Biz forked out $115k to tout 'Time AI' crypto at Black Hat. Now it sues organizers because hackers heckled it

Lawsuit argues event bosses breached deal by failing to prevent audience hostility

Abstract images of time and the mind

Crown Sterling, a Newport Beach, California-based biz that calls itself "a leading digital cryptographic firm," is suing UBM, the UK-based owner of the Black Hat USA conference, in America for allegedly violating its sponsorship agreement.

The complaint [PDF], filed late last week in a New York district court, blames the conference organizers for allowing Black Hat attendees to disrupt Crown Sterling's talk about supposedly disruptive cryptographic technology – a presentation Crown Sterling paid $115,000 to present to hackers. The heckling then spilled online.

"This small group of detractors used this staged 'event' to initiate a smear campaign on social media during the conference and immediately after," the complaint stated. "In that campaign, these detractors defamed Crown Sterling, questioning both its integrity and its cryptography solutions, which they described in one publication as 'Snake Oil Crypto.'"

In a phone interview with The Register, Dan Guido, CEO of infosec biz Trail of Bits, who attended the Black Hat presentation, barracked the presentation, and was removed from the room by conference security, argued Crown Sterling was trying to "mix mysticism and magic into science" and that "none of it made any sense."

"The kinds of things they were discussing can't be found in the realm of reality," he said.

Social network posts alleging as much can still be found on Twitter.

The lawsuit names up to 10 "Doe" defendants, placeholders presumably for individuals who could face defamation lawsuits for disparaging Crown Sterling's technology.

The Register asked the Cali outfit's spokesperson whether the company intends to pursue social media critics or fault-finding conference attendees, however our query went unanswered. We doubt, however, the crypto biz will carry through on its implied threat against individual critics in California due to the US state's anti-SLAPP statute. We've seen businesses aggrieved by criticism punished for trying to silence unfavorable opinions.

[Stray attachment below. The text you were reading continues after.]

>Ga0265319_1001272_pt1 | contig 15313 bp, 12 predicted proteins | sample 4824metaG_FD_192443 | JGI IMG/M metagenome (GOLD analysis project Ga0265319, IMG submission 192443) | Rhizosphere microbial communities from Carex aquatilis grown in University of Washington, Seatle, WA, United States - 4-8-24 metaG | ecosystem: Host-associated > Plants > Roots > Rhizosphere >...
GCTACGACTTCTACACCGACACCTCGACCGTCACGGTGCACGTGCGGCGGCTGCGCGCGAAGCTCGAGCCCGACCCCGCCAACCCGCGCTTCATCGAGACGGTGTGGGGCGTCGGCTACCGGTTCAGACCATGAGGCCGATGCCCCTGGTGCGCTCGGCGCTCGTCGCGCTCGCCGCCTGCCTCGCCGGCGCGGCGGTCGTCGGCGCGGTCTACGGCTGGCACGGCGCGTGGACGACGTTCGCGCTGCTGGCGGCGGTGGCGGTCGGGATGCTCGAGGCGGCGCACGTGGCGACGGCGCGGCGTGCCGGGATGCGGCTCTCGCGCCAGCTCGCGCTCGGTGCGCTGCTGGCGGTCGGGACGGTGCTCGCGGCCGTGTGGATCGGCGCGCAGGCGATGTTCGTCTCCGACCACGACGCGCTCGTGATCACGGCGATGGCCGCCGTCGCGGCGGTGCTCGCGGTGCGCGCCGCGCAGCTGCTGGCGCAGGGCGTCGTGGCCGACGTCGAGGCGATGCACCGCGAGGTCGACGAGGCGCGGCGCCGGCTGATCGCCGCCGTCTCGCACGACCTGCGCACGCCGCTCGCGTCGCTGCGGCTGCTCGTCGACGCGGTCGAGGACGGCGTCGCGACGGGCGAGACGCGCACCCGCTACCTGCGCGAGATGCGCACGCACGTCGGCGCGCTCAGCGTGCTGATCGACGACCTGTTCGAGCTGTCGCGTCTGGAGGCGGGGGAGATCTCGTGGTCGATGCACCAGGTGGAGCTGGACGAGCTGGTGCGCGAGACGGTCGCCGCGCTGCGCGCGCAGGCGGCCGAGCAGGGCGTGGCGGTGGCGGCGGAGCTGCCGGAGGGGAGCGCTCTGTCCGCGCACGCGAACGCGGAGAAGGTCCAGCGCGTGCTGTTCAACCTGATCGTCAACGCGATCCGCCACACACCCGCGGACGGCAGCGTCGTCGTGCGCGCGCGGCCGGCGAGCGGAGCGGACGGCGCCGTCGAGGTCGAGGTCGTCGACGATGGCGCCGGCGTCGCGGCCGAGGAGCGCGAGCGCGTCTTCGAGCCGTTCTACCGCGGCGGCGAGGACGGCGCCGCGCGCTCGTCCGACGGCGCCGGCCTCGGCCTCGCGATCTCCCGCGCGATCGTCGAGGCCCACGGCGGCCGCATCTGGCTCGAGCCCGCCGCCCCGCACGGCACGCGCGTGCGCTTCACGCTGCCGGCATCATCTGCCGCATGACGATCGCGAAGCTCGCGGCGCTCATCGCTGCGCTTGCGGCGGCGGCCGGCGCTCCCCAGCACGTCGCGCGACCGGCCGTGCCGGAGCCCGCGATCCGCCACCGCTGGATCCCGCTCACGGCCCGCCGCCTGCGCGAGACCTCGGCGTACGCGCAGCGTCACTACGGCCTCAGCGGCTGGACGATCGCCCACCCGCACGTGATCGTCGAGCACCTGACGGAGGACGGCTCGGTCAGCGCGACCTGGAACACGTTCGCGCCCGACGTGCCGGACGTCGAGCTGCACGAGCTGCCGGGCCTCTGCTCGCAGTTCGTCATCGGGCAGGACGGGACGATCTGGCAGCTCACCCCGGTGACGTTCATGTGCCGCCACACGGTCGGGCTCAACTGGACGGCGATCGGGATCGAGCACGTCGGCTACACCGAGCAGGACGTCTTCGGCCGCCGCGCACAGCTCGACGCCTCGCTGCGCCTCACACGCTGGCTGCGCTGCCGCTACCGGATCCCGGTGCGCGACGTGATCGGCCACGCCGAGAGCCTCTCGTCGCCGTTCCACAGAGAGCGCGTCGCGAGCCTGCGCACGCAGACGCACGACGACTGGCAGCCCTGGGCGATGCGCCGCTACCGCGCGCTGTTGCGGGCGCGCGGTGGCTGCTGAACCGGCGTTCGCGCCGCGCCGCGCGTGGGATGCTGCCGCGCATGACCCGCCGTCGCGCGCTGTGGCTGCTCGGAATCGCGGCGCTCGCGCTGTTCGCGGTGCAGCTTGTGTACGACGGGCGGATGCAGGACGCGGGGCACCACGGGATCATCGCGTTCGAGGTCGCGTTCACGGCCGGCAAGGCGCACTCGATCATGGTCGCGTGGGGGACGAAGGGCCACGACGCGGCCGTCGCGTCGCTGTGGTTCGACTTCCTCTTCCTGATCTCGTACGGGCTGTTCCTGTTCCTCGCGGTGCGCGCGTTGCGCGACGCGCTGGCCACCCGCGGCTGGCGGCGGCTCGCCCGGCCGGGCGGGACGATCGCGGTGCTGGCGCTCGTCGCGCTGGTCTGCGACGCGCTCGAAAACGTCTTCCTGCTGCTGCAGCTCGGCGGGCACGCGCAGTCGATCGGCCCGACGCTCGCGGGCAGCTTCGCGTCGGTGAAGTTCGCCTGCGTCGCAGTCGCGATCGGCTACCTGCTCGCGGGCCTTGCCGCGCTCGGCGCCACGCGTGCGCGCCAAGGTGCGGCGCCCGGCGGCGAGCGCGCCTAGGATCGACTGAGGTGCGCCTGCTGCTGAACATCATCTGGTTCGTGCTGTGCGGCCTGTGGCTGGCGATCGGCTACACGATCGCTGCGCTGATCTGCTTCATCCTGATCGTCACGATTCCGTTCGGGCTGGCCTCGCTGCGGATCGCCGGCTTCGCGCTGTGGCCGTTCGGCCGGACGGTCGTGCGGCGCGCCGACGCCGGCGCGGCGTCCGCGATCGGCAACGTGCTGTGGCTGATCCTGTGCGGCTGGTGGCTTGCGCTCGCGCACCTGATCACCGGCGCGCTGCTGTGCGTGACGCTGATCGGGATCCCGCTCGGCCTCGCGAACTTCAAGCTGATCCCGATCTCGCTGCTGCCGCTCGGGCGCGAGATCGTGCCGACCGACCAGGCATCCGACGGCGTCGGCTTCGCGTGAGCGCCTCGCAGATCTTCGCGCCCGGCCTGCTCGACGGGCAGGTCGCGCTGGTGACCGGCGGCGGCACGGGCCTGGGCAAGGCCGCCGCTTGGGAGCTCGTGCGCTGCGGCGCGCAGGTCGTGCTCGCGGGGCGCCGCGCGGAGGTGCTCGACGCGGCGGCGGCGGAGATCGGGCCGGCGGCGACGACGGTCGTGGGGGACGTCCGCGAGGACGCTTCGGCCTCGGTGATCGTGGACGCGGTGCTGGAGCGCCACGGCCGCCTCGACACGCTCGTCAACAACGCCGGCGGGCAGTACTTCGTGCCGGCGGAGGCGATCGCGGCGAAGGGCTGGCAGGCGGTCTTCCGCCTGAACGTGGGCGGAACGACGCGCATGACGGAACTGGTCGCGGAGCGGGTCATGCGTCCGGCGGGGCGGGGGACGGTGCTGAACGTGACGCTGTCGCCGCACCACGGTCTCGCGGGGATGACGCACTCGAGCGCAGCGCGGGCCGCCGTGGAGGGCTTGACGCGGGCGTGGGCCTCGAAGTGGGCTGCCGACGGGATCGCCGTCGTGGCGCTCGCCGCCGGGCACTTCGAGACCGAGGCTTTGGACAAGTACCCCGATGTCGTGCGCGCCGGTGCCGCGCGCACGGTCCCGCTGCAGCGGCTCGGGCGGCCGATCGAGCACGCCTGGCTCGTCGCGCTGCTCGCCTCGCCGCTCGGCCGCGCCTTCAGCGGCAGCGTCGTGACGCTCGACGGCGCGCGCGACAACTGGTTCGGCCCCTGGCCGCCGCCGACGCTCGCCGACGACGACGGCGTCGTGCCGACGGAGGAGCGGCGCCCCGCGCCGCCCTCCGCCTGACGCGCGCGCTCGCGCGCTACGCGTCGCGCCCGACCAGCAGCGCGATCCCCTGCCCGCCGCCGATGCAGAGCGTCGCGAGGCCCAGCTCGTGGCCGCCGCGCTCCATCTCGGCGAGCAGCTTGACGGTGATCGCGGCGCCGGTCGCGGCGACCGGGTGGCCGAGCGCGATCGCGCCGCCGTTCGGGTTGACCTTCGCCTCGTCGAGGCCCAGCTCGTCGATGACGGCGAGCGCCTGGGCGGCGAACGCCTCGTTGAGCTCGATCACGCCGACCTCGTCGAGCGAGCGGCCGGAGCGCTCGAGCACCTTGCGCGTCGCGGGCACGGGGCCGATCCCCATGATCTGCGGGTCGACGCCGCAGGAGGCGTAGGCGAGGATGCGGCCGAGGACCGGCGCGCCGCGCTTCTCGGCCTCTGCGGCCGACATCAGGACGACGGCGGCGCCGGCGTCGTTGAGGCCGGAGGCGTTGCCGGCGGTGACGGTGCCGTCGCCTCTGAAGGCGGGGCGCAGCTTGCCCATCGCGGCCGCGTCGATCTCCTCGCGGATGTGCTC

Asked to comment on why the company's presentation was so poorly received, Crown Sterling's spokesperson replied with an excerpt from the organization's press release about its lawsuit:

"As with any disruptive technology, we anticipated a degree of pushback from industry participants and competitors also attending the conference," said Joseph Hopkins, chief operating officer of Crown Sterling.

"We were assured by Black Hat and its public Code of Conduct that our presence would be treated openly and fairly. That did not happen. The fact is, we relied upon these representations by Black Hat and we attended the conference in good faith, strictly adhering to the Black Hat stipulations for both exhibition and sponsored sessions."

One obstacle to Crown Sterling's claim will be UBM's Terms and Conditions agreement, which includes a liability limitation and indemnity clause that protects the event organizer.

Money and gavel

Open Source Security hit with bill for defamation claim

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The crypto biz's video announcing its technology, dubbed TIME AI, is four minutes and thirty-nine seconds you'll never get back. Just know that it involves "multidimensional encryption technology including time, music’s infinite variability, artificial intelligence, and most notably mathematical constants to generate entangled key pairs." Yes, music.

TIME.AI is, we're told, based on a paper, "Accurate and Infinite Prime Prediction from Novel Quasi-Prime Analytical Methodology," by Crown Sterling founder and CEO Robert Grant and physicist and number theorist Talal Ghannam. The paper is distributed through preprint server ArXiv, which accepts submissions, without peer review, from anyone who chooses to register.

Social networks similarly have few limitations on what people can say. And there you can find a math-literate security researcher who suggests the paper's math doesn't add up.

UBM, through a spokesperson, said it was aware of the lawsuit, and declined to comment. ®

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